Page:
A triune approach features in many mythologies. In all true alchemical processes, we don’t tarry with the primary duality, but rather work to birth a third element, one which is born out of the exchange between contrary poles. In alchemy, the sulfur is the masculine, mercury the feminine, and together they birth a salt condition. Symbolically the “salt” may be understood as the resolved, integrated, and individuated human being. In mythological narratives, various key protagonists represent either sulfur, mercury, or salt conditions.      

It’s in the energy exchange between otherwise discrete poles that gives birth to a third element, the resolution beyond the primary poles. Of course, many things in life appear to display absolute duality. Perhaps they appear so because of our perceptual or imaginative poverty. However, what is important is that we grasp our encounters with polarity in everyday life, and in the lived friction as a means of generating soul, societal, and cultural growth. If faithful to its mission, polarity serves a worthy purpose—a process of leading us towards an integral wholeness in the realms of psyche and of the natural world. As Joseph Campbell states in The Power of Myth with Bill Moyers, “It’s a matter of planes of consciousness. [...] There is the plane of consciousness where you can identify yourself with that which transcends pairs of opposites. We always think in terms of opposites. But God, the ultimate, is beyond the pairs of opposites, that is all there is to it.”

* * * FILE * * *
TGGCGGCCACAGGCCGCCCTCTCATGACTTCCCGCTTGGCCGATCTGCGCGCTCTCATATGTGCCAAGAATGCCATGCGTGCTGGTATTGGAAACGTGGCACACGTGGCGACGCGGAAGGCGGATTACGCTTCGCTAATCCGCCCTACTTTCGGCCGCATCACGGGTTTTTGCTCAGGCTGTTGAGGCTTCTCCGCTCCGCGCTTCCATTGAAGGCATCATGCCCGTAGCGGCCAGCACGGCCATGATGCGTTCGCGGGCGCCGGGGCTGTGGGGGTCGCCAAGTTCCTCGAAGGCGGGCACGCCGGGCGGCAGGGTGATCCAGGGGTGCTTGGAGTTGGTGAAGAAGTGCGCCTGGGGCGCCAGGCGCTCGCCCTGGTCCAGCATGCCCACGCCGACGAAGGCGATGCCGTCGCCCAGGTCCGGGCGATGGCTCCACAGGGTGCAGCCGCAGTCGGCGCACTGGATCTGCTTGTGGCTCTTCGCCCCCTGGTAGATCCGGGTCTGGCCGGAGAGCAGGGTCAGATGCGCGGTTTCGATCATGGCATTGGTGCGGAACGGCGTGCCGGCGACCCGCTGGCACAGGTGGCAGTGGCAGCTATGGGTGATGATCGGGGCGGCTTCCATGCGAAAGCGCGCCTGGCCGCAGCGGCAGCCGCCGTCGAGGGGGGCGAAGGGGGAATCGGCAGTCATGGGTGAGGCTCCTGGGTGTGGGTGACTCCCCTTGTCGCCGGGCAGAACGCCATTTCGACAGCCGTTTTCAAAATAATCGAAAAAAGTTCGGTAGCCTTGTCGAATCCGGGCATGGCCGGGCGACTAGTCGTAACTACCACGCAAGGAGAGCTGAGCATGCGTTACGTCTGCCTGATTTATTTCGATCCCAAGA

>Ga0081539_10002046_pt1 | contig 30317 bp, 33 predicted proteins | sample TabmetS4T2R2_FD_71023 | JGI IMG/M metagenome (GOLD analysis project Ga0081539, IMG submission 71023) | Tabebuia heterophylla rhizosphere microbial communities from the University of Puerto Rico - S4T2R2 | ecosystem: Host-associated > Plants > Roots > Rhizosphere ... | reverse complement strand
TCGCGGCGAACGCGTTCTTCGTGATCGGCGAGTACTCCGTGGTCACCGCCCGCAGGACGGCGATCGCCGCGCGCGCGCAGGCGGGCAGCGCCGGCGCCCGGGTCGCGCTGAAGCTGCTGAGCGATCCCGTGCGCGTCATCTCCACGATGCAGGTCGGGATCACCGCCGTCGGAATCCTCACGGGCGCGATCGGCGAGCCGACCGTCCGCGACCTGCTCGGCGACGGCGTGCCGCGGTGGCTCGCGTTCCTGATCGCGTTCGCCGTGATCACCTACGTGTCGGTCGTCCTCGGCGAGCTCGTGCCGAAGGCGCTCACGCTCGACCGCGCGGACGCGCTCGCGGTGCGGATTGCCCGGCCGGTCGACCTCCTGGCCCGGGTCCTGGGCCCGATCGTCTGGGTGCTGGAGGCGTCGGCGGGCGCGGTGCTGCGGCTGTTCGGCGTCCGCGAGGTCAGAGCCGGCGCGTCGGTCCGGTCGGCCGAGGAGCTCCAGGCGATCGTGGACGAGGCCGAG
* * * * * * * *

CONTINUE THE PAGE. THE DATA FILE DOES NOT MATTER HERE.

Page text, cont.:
But our topic is not to remain as a mentalist abstraction. We are to engage with the process of polaric exchange consciously, deliberately, and with deep feeling. Then, polarity may be an enlivening mentor for the soul and we can act in the luminosity of our most integral selves. As such, our presence can fill rooms and streets with an emissive light and the sweet fragrance of life’s variant beauty.